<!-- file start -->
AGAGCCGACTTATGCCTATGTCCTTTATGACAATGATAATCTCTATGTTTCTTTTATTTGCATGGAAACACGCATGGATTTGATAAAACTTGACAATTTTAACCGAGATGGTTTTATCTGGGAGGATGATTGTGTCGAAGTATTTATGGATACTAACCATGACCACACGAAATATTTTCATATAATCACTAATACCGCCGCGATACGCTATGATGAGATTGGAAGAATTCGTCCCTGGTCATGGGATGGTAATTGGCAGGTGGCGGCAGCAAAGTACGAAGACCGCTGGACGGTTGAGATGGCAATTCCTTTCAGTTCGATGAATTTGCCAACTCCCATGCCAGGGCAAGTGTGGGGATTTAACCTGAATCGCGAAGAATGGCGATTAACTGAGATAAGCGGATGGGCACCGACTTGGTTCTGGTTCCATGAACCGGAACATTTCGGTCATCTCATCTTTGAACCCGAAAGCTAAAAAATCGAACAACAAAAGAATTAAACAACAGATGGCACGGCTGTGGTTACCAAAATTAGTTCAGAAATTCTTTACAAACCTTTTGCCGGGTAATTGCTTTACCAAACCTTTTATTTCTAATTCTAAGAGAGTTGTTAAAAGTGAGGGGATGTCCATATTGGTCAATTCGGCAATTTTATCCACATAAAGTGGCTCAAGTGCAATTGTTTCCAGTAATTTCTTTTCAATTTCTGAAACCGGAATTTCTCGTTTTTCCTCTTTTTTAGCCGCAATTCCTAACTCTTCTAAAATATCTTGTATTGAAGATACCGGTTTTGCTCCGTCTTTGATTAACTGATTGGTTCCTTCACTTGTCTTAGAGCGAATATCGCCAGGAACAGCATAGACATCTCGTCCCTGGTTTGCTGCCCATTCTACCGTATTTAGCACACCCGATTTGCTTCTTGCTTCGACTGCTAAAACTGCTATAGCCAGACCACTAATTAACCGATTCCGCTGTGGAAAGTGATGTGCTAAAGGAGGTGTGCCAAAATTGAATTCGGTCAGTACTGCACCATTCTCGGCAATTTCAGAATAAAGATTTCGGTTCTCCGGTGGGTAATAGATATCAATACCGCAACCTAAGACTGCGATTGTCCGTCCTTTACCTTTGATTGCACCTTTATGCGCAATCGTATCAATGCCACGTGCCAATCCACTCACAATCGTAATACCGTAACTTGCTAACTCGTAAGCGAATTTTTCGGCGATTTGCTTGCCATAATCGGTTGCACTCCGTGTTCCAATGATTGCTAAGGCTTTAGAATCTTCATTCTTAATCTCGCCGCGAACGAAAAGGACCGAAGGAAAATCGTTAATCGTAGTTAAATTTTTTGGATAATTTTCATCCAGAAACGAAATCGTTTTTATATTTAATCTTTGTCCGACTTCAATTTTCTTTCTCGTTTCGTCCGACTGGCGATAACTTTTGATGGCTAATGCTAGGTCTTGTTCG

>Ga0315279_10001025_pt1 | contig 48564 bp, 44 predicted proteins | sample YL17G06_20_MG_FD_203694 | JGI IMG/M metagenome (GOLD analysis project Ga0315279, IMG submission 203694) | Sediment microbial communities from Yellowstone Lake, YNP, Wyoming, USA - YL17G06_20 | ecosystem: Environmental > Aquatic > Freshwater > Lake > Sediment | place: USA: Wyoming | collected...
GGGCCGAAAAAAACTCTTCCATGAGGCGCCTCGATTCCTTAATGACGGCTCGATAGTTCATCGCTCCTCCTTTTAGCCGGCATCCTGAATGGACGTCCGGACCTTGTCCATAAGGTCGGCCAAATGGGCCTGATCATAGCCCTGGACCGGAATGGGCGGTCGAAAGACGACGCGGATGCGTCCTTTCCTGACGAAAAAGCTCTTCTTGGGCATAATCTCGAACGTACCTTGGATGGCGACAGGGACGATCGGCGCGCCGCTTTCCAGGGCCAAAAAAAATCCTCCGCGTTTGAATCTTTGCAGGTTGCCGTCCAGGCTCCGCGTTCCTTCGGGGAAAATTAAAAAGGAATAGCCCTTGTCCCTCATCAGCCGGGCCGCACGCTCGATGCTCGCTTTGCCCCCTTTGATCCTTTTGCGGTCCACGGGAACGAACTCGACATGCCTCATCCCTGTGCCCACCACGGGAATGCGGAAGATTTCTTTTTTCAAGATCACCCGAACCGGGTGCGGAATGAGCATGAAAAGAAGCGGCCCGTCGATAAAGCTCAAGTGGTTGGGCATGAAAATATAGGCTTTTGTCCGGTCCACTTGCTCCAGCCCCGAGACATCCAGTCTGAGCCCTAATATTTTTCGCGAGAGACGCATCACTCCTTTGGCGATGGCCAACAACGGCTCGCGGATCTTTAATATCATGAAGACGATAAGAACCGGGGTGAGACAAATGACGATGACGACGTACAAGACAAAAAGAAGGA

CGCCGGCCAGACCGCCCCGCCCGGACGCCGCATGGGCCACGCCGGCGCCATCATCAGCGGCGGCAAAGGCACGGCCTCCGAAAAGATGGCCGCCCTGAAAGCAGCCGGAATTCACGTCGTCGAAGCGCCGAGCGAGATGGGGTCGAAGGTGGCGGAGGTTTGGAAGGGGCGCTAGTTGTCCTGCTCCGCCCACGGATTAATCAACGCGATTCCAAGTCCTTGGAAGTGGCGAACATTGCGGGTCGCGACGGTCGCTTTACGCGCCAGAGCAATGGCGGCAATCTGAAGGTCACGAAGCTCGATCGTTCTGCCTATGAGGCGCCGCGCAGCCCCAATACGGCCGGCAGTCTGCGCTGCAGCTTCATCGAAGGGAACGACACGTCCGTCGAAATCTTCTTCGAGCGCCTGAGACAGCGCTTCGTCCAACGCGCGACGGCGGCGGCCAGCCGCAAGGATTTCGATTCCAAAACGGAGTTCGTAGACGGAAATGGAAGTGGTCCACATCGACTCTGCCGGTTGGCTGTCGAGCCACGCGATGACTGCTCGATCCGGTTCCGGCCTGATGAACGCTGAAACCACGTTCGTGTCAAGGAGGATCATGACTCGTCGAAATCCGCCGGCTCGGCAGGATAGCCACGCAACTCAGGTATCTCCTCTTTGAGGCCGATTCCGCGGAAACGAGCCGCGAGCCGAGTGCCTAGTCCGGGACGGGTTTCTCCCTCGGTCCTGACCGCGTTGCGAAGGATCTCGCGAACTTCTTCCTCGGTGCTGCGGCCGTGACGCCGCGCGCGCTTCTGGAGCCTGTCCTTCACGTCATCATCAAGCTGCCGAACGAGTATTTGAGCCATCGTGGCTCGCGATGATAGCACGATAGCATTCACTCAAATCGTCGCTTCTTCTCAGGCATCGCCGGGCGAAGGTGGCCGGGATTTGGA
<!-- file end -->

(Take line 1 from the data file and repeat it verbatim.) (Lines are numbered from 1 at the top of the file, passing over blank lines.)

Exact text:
AGAGCCGACTTATGCCTATGTCCTTTATGACAATGATAATCTCTATGTTTCTTTTATTTGCATGGAAACACGCATGGATTTGATAAAACTTGACAATTTTAACCGAGATGGTTTTATCTGGGAGGATGATTGTGTCGAAGTATTTATGGATACTAACCATGACCACACGAAATATTTTCATATAATCACTAATACCGCCGCGATACGCTATGATGAGATTGGAAGAATTCGTCCCTGGTCATGGGATGGTAATTGGCAGGTGGCGGCAGCAAAGTACGAAGACCGCTGGACGGTTGAGATGGCAATTCCTTTCAGTTCGATGAATTTGCCAACTCCCATGCCAGGGCAAGTGTGGGGATTTAACCTGAATCGCGAAGAATGGCGATTAACTGAGATAAGCGGATGGGCACCGACTTGGTTCTGGTTCCATGAACCGGAACATTTCGGTCATCTCATCTTTGAACCCGAAAGCTAAAAAATCGAACAACAAAAGAATTAAACAACAGATGGCACGGCTGTGGTTACCAAAATTAGTTCAGAAATTCTTTACAAACCTTTTGCCGGGTAATTGCTTTACCAAACCTTTTATTTCTAATTCTAAGAGAGTTGTTAAAAGTGAGGGGATGTCCATATTGGTCAATTCGGCAATTTTATCCACATAAAGTGGCTCAAGTGCAATTGTTTCCAGTAATTTCTTTTCAATTTCTGAAACCGGAATTTCTCGTTTTTCCTCTTTTTTAGCCGCAATTCCTAACTCTTCTAAAATATCTTGTATTGAAGATACCGGTTTTGCTCCGTCTTTGATTAACTGATTGGTTCCTTCACTTGTCTTAGAGCGAATATCGCCAGGAACAGCATAGACATCTCGTCCCTGGTTTGCTGCCCATTCTACCGTATTTAGCACACCCGATTTGCTTCTTGCTTCGACTGCTAAAACTGCTATAGCCAGACCACTAATTAACCGATTCCGCTGTGGAAAGTGATGTGCTAAAGGAGGTGTGCCAAAATTGAATTCGGTCAGTACTGCACCATTCTCGGCAATTTCAGAATAAAGATTTCGGTTCTCCGGTGGGTAATAGATATCAATACCGCAACCTAAGACTGCGATTGTCCGTCCTTTACCTTTGATTGCACCTTTATGCGCAATCGTATCAATGCCACGTGCCAATCCACTCACAATCGTAATACCGTAACTTGCTAACTCGTAAGCGAATTTTTCGGCGATTTGCTTGCCATAATCGGTTGCACTCCGTGTTCCAATGATTGCTAAGGCTTTAGAATCTTCATTCTTAATCTCGCCGCGAACGAAAAGGACCGAAGGAAAATCGTTAATCGTAGTTAAATTTTTTGGATAATTTTCATCCAGAAACGAAATCGTTTTTATATTTAATCTTTGTCCGACTTCAATTTTCTTTCTCGTTTCGTCCGACTGGCGATAACTTTTGATGGCTAATGCTAGGTCTTGTTCG